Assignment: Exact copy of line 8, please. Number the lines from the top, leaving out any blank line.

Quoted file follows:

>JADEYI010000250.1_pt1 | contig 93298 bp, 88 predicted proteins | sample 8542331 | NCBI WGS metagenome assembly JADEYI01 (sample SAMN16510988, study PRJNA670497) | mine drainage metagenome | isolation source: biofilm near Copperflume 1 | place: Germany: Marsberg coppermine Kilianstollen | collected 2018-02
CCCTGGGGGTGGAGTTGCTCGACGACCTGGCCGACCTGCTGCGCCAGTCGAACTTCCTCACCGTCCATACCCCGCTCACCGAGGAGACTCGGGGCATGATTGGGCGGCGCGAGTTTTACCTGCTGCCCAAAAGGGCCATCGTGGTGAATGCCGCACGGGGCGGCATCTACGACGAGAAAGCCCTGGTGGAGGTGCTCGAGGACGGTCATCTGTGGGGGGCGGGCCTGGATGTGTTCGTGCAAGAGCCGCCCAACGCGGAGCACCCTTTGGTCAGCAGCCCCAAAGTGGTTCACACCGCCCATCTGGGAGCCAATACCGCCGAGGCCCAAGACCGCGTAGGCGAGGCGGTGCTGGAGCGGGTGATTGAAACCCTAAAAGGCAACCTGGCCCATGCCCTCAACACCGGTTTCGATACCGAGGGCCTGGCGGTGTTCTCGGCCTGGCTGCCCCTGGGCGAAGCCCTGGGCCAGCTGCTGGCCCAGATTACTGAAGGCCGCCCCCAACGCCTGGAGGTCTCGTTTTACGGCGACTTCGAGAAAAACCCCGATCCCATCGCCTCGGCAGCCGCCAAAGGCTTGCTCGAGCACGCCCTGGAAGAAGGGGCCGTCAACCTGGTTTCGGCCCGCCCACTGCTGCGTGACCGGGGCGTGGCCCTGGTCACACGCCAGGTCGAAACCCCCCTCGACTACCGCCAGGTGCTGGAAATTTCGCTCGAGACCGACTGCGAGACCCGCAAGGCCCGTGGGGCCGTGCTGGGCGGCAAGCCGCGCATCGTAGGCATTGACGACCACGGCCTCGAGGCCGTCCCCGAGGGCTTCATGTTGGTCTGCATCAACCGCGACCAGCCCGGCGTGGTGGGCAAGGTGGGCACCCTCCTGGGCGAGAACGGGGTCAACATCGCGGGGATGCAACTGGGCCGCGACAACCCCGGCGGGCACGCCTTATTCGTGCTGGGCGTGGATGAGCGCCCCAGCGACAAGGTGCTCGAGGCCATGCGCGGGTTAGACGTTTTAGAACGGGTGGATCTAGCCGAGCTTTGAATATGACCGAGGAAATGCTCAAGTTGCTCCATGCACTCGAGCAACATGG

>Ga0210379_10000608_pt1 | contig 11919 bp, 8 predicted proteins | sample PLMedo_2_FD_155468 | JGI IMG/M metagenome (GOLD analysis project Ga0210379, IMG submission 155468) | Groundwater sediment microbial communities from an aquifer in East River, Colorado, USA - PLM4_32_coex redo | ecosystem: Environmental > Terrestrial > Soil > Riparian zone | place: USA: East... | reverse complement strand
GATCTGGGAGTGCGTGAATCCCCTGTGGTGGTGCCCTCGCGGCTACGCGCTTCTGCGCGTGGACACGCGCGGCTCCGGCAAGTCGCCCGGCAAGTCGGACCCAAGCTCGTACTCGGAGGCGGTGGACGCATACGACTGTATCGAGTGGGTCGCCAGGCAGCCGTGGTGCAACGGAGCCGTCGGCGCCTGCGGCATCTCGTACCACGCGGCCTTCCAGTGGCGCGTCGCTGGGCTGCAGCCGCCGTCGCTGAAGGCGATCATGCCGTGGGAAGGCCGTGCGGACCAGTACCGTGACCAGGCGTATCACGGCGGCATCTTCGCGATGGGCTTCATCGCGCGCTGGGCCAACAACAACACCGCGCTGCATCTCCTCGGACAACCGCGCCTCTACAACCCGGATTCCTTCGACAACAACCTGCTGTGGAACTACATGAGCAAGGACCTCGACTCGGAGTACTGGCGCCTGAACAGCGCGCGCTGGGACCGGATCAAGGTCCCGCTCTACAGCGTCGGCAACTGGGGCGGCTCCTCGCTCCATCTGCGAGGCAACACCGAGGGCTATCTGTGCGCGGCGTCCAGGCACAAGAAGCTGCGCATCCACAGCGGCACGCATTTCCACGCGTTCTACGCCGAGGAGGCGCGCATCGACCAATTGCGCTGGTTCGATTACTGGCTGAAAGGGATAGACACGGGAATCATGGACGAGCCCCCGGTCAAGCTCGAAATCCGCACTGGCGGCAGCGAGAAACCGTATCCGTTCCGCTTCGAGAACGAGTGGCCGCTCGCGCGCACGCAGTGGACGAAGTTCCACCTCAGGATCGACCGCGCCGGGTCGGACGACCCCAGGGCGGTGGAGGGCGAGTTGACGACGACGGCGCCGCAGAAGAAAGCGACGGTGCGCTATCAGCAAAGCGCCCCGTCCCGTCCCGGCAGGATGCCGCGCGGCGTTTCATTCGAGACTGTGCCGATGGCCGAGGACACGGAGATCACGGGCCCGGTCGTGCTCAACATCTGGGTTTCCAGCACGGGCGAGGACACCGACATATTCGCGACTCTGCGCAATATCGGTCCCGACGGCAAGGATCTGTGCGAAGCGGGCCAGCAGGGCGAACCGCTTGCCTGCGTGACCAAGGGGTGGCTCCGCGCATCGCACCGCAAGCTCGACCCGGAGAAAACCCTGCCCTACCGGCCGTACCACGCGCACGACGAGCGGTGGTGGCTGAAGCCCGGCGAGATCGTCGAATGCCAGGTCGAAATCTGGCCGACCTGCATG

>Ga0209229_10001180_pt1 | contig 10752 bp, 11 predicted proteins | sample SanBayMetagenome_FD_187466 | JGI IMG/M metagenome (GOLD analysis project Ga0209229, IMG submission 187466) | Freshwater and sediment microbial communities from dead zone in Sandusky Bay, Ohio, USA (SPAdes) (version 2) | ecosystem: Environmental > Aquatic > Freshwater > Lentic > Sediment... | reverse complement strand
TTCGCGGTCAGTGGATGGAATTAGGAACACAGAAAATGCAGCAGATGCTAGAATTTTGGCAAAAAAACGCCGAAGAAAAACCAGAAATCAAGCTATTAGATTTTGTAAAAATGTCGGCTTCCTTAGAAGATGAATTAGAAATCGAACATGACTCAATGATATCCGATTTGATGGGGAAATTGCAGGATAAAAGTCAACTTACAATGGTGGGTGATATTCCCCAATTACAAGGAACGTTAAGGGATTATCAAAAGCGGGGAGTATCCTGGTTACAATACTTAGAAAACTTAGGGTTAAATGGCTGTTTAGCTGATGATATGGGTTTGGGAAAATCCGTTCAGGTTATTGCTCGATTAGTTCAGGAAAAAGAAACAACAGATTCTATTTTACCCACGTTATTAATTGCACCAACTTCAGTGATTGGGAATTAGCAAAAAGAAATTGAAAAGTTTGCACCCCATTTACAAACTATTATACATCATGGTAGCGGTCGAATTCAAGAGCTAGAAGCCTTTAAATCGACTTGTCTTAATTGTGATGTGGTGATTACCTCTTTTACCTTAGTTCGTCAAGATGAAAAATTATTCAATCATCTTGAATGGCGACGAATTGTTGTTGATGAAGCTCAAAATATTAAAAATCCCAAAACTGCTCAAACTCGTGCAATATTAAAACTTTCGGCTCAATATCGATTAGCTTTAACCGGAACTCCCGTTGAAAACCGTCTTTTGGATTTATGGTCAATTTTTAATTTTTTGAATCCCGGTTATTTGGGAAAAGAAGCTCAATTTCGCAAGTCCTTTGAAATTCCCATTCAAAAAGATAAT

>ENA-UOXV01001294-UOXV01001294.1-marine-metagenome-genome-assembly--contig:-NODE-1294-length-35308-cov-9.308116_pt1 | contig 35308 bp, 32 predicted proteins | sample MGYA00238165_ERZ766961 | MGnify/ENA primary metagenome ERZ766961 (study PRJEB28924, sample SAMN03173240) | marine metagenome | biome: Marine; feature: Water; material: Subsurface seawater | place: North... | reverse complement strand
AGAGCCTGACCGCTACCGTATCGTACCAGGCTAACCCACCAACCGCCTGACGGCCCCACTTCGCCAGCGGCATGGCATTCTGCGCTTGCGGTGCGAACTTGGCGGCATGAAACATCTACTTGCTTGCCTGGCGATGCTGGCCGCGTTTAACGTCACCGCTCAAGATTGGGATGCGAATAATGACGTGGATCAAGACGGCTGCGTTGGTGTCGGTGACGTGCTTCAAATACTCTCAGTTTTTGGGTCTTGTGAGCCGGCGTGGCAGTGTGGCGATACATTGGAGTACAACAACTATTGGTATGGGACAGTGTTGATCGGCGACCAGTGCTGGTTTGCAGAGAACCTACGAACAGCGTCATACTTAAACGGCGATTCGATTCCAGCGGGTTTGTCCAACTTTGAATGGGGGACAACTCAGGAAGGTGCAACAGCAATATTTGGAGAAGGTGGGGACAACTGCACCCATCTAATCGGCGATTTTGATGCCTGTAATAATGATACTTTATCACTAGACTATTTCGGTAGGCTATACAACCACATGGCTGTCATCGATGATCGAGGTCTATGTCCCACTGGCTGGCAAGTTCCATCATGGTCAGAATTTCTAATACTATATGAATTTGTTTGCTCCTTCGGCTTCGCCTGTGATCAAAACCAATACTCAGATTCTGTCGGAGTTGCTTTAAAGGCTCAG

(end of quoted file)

AGAGCCTGACCGCTACCGTATCGTACCAGGCTAACCCACCAACCGCCTGACGGCCCCACTTCGCCAGCGGCATGGCATTCTGCGCTTGCGGTGCGAACTTGGCGGCATGAAACATCTACTTGCTTGCCTGGCGATGCTGGCCGCGTTTAACGTCACCGCTCAAGATTGGGATGCGAATAATGACGTGGATCAAGACGGCTGCGTTGGTGTCGGTGACGTGCTTCAAATACTCTCAGTTTTTGGGTCTTGTGAGCCGGCGTGGCAGTGTGGCGATACATTGGAGTACAACAACTATTGGTATGGGACAGTGTTGATCGGCGACCAGTGCTGGTTTGCAGAGAACCTACGAACAGCGTCATACTTAAACGGCGATTCGATTCCAGCGGGTTTGTCCAACTTTGAATGGGGGACAACTCAGGAAGGTGCAACAGCAATATTTGGAGAAGGTGGGGACAACTGCACCCATCTAATCGGCGATTTTGATGCCTGTAATAATGATACTTTATCACTAGACTATTTCGGTAGGCTATACAACCACATGGCTGTCATCGATGATCGAGGTCTATGTCCCACTGGCTGGCAAGTTCCATCATGGTCAGAATTTCTAATACTATATGAATTTGTTTGCTCCTTCGGCTTCGCCTGTGATCAAAACCAATACTCAGATTCTGTCGGAGTTGCTTTAAAGGCTCAG